From being genuinely funny to quite profound, and sometimes even ridiculous, this movie doesn’t disappoint. It’s a vibrant depiction of Paris and a romantic look at life.


New Release Review- Nebraska, 2013

Avaliable from 14th November on Netflix UK

Alexander Payne’s 2013 black and white drama Nebraska is a beautiful film- from cinematography to plot there isn’t a weak element. When a film looks like this it can be off putting in an era where bright feel- good films power through the box office, but don’t take Nebraska at face value- I mean everything looks good in black and white anyway, right? This film certainly does.

Bruce Dern and Will Forte play a father/ son duo and together they steer this movie forward, with great acting on both sides. Woody (Bruce Dern) is an aging, alcoholic, confused man who believes he has won a million dollars- but has to get to Nebraska to retrieve it. David (Will Forte) is his recently single, concerned son, looking to spend time with his father and ultimately decides to help Woody get to Nebraska. Of course things like these are never easy and this simple road trip turns into a roller-coaster ride of emotions.

After Woody convinces his home town, and many family members that this clear scam to win a million dollars is real it’s hard to see a happy ending in sight. Old friends and family members try to convince Woody that he owes them money- he was an alcoholic after all, drinking his money away.

At times this movie seems extremely bleak but as Nebraska wraps itself up it leaves you feeling good. The ending is simple but effective, of course he didn’t actually win the money, but that doesn’t mean the film has to end up in a bad place, and thankfully it didn’t.


New Release Review- Ex Machina, 2015

Available from the 6th of November on NOW TV

Alex Garland’s sci- fi thriller looks amazing. Seriously, I could not take my eyes off this film. The design is wonderful but the film is never hiding behind it’s visual elements. Ex Machina is exploring ideas of intelligence, of the self aware- for both robot and man. Of course the idea of advanced AI isn’t anything new, but this film still feels fresh. At times Ex Machina even has the atmosphere of a horror film, Alex Garland building tension so expertly you just know something’s going to happen and it’s going to be amazing when it does.

When Caleb (Domhnall Gleeson) wins a competition to meet the head of the company he works for (Oscar Isaac) things take a strange turn when he is invited to test a piece of AI. As the tension builds towards the final act we’re not quite sure what, or who to believe. You’ll find your self sitting on the edge of your seat waiting to see what happens next- helped along by Oscar Isaac, whose performance plays up Ex Machina’s sinister mood- there’s something about this film that will give you the creeps. Even Ava (Alicia Vikander), the advanced AI with a pretty face, seems a little too bizarre. Is it just because she’s a robot or is there something more going on? It really is a great film.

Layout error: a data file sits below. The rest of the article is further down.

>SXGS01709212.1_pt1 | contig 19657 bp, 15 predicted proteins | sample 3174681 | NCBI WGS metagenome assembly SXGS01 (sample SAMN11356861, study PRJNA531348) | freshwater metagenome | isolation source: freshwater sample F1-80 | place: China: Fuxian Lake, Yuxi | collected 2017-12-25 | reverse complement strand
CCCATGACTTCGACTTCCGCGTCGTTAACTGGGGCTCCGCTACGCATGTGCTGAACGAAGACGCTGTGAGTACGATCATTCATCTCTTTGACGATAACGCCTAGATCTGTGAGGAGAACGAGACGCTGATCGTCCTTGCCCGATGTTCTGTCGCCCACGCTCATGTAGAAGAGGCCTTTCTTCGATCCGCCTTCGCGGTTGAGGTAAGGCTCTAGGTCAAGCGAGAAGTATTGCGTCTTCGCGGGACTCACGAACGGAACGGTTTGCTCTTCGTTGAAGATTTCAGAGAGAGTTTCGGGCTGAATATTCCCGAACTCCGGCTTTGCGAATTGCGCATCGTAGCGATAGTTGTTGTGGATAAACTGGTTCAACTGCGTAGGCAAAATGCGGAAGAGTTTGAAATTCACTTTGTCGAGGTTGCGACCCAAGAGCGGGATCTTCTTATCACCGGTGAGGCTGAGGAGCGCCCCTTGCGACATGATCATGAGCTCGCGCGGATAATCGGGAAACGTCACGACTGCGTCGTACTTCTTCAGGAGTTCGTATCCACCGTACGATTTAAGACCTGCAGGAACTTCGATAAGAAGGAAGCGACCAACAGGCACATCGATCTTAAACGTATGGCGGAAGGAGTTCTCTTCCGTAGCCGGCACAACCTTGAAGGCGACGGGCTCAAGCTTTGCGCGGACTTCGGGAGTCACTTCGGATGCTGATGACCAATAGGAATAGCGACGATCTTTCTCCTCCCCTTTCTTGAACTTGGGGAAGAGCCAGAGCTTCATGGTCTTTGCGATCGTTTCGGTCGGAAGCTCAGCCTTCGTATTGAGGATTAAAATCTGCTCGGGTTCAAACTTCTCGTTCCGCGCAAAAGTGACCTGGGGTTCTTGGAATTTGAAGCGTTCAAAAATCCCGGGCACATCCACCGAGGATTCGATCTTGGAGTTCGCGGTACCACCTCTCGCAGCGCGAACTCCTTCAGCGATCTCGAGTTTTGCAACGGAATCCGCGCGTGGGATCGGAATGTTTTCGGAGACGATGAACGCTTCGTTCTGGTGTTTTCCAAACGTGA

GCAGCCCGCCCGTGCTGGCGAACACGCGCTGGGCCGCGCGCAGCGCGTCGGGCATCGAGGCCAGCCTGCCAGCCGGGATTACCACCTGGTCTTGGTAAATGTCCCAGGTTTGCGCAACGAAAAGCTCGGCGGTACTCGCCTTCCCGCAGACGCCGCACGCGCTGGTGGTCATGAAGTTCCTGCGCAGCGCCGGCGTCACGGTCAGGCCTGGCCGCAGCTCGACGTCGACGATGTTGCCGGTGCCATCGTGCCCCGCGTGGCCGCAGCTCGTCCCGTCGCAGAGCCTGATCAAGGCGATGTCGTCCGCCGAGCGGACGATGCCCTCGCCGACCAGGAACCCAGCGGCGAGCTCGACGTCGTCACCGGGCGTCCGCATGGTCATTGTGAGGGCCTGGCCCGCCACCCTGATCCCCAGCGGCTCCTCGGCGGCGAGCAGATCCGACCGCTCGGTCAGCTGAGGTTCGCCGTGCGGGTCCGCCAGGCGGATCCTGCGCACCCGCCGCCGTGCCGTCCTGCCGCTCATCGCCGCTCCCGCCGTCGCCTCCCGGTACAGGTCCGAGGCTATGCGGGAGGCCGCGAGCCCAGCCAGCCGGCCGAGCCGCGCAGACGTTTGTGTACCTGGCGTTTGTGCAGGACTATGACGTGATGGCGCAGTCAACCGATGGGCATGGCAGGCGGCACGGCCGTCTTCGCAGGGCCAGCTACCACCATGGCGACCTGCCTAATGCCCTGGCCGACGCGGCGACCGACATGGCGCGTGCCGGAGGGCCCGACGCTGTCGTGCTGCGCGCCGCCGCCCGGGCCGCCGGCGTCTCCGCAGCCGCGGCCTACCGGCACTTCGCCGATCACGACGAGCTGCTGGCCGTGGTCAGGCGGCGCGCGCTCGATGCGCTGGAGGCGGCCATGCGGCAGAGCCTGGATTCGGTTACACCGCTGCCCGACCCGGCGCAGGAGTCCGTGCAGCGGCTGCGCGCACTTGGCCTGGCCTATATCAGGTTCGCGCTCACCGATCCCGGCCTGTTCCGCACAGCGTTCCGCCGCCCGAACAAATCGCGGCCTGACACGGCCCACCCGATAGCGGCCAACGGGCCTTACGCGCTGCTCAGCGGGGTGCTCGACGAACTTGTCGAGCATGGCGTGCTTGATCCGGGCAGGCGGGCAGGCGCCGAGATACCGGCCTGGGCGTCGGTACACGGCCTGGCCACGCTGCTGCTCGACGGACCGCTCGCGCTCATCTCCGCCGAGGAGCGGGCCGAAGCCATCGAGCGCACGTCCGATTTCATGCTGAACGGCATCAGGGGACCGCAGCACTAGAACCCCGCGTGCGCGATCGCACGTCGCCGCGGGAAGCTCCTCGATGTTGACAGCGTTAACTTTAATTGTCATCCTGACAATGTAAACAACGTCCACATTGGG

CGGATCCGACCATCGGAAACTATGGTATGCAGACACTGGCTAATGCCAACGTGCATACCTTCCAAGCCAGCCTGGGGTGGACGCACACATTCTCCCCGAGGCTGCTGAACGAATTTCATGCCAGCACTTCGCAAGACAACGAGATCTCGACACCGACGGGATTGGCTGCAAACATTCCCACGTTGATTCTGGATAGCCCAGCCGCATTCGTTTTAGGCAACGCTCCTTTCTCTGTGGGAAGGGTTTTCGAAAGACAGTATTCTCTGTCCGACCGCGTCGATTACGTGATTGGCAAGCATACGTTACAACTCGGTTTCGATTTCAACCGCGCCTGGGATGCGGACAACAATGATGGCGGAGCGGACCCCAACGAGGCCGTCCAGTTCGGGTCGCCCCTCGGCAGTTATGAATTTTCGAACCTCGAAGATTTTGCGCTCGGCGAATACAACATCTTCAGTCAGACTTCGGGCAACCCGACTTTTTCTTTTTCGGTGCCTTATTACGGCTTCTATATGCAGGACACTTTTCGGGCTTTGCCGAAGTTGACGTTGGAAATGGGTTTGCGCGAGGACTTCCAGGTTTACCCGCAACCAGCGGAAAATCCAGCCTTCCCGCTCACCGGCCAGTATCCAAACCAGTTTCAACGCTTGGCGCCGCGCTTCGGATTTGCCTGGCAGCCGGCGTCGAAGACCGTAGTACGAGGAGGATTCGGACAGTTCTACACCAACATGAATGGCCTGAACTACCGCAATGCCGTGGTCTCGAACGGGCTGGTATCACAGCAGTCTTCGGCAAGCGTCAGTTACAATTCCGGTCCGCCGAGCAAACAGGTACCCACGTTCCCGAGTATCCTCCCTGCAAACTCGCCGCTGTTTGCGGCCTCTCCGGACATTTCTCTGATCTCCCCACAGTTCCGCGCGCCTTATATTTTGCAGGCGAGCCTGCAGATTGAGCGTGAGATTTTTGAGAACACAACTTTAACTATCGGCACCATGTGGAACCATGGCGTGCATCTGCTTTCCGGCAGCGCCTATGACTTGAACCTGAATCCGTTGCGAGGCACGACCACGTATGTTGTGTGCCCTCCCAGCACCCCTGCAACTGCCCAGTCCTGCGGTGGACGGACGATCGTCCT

Ex Machina pays off in the final act, it has plenty of gruesome twists and disturbing imagery that takes this film to the next level. It is both an awesome science fiction movie and an ‘edge- of- your- seat’ thriller.


New Release Review- Manglehorn, 2014

Available from the 2nd November on Virgin Movies, eir Vision Movies, TalkTalk Box Office, Amazon Instant Video, blinkbox, iTunes

David Gordon Green’s Manglehorn should not be missed. It’s a beautiful piece of cinema that deserves to be watched. Sure, it’s not fast paced and the plot is simple at best, but you just can’t help being sucked in by the wonderful cast of characters and the beautiful visual elements the film offers. With great lighting and surreal edits there’s a mood to this film that’s hard not to fall in love with. If you’ve got the time and patience for Manglehorn I highly recommend you give it a watch.

Manglehorn (Al Pacino) is a Texas key maker who spends most of his time looking after his cat and obsessing over a lost love. He is cynical at times, but mostly he is only plodding through life giving his son lectures on priorities while having very few of his own. At times it’s painfully awkward, Manglehorn just can’t help saying the wrong thing, at the wrong time, almost always. You’ll be squirming from the gracelessness of this character, yet somehow it makes the film only better to watch. When a new love comes in you gain some hope for old Manglehorn, of course he has to mess up  before happiness can be achieved.